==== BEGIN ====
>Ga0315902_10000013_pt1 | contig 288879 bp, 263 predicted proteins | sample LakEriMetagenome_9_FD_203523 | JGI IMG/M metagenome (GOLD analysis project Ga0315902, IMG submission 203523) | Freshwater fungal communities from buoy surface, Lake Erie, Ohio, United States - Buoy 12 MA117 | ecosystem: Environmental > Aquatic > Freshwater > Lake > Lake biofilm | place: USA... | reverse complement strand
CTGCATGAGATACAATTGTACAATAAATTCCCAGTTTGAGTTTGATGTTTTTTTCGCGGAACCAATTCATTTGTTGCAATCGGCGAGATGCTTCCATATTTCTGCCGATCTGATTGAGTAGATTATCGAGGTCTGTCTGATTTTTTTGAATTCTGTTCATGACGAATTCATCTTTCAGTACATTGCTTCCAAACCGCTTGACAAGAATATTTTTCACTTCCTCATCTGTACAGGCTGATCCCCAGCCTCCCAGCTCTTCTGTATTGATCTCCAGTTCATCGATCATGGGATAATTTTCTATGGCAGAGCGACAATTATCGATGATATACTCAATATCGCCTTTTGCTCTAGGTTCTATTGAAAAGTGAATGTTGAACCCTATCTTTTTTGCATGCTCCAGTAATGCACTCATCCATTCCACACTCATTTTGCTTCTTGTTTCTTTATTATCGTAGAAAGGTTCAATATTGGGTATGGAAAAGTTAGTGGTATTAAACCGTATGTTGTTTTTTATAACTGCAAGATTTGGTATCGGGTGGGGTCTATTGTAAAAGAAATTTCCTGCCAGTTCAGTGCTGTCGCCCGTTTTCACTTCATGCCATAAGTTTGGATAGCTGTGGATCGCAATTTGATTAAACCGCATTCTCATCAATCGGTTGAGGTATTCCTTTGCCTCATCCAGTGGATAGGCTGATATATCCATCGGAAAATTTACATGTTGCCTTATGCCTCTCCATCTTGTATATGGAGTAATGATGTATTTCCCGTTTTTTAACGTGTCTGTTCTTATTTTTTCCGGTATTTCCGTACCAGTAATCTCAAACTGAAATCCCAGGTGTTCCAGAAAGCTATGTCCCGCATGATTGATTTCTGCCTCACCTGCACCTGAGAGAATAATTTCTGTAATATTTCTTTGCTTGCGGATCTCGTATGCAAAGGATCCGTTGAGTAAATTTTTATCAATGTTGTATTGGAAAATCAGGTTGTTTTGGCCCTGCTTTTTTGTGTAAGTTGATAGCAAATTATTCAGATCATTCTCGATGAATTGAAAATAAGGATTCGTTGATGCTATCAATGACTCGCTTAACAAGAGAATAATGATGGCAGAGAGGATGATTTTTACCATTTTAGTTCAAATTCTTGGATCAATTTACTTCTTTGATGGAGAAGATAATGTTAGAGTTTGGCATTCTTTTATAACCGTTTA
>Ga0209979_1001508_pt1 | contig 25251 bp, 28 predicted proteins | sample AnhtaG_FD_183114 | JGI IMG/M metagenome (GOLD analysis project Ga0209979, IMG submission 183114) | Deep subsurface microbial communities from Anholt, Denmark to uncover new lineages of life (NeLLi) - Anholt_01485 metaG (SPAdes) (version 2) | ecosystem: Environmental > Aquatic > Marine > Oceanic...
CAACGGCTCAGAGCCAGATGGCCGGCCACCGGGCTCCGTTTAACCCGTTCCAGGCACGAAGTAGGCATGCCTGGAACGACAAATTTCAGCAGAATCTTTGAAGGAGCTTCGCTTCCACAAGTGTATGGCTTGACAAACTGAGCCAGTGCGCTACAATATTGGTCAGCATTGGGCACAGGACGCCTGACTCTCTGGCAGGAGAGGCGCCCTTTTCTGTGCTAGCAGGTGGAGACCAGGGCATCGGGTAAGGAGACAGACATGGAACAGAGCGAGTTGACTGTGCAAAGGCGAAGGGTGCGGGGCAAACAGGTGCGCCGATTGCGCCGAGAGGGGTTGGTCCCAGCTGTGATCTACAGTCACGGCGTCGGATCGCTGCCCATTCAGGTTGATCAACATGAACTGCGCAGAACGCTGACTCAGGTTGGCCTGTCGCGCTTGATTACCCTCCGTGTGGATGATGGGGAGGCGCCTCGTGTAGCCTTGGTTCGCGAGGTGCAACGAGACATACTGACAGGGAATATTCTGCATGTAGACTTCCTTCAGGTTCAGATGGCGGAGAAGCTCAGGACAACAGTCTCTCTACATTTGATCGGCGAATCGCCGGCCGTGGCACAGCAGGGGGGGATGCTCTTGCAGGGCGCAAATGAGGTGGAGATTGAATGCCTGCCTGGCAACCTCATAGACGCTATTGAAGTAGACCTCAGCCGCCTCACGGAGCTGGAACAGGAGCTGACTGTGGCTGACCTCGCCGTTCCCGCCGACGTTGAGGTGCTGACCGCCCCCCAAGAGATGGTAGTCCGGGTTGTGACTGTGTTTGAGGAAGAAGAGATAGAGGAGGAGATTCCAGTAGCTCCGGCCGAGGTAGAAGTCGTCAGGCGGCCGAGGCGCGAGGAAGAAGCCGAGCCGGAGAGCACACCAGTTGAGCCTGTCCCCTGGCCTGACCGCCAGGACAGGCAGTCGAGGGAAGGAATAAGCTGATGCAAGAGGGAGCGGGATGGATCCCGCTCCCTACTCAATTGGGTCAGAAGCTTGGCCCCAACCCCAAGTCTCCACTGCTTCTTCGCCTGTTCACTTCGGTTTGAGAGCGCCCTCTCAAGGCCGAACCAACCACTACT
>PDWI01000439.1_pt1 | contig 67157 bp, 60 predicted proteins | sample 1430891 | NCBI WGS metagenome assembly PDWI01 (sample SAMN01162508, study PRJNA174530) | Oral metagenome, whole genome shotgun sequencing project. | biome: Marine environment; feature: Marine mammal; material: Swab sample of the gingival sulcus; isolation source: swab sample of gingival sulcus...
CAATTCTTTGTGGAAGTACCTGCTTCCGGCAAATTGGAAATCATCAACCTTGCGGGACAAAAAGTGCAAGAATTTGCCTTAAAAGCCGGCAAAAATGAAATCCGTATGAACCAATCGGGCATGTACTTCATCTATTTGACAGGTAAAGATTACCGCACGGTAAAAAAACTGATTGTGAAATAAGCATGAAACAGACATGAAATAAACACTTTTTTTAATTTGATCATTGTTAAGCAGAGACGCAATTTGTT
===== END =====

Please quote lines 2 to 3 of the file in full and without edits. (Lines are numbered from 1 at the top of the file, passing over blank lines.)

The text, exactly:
CTGCATGAGATACAATTGTACAATAAATTCCCAGTTTGAGTTTGATGTTTTTTTCGCGGAACCAATTCATTTGTTGCAATCGGCGAGATGCTTCCATATTTCTGCCGATCTGATTGAGTAGATTATCGAGGTCTGTCTGATTTTTTTGAATTCTGTTCATGACGAATTCATCTTTCAGTACATTGCTTCCAAACCGCTTGACAAGAATATTTTTCACTTCCTCATCTGTACAGGCTGATCCCCAGCCTCCCAGCTCTTCTGTATTGATCTCCAGTTCATCGATCATGGGATAATTTTCTATGGCAGAGCGACAATTATCGATGATATACTCAATATCGCCTTTTGCTCTAGGTTCTATTGAAAAGTGAATGTTGAACCCTATCTTTTTTGCATGCTCCAGTAATGCACTCATCCATTCCACACTCATTTTGCTTCTTGTTTCTTTATTATCGTAGAAAGGTTCAATATTGGGTATGGAAAAGTTAGTGGTATTAAACCGTATGTTGTTTTTTATAACTGCAAGATTTGGTATCGGGTGGGGTCTATTGTAAAAGAAATTTCCTGCCAGTTCAGTGCTGTCGCCCGTTTTCACTTCATGCCATAAGTTTGGATAGCTGTGGATCGCAATTTGATTAAACCGCATTCTCATCAATCGGTTGAGGTATTCCTTTGCCTCATCCAGTGGATAGGCTGATATATCCATCGGAAAATTTACATGTTGCCTTATGCCTCTCCATCTTGTATATGGAGTAATGATGTATTTCCCGTTTTTTAACGTGTCTGTTCTTATTTTTTCCGGTATTTCCGTACCAGTAATCTCAAACTGAAATCCCAGGTGTTCCAGAAAGCTATGTCCCGCATGATTGATTTCTGCCTCACCTGCACCTGAGAGAATAATTTCTGTAATATTTCTTTGCTTGCGGATCTCGTATGCAAAGGATCCGTTGAGTAAATTTTTATCAATGTTGTATTGGAAAATCAGGTTGTTTTGGCCCTGCTTTTTTGTGTAAGTTGATAGCAAATTATTCAGATCATTCTCGATGAATTGAAAATAAGGATTCGTTGATGCTATCAATGACTCGCTTAACAAGAGAATAATGATGGCAGAGAGGATGATTTTTACCATTTTAGTTCAAATTCTTGGATCAATTTACTTCTTTGATGGAGAAGATAATGTTAGAGTTTGGCATTCTTTTATAACCGTTTA
>Ga0209979_1001508_pt1 | contig 25251 bp, 28 predicted proteins | sample AnhtaG_FD_183114 | JGI IMG/M metagenome (GOLD analysis project Ga0209979, IMG submission 183114) | Deep subsurface microbial communities from Anholt, Denmark to uncover new lineages of life (NeLLi) - Anholt_01485 metaG (SPAdes) (version 2) | ecosystem: Environmental > Aquatic > Marine > Oceanic...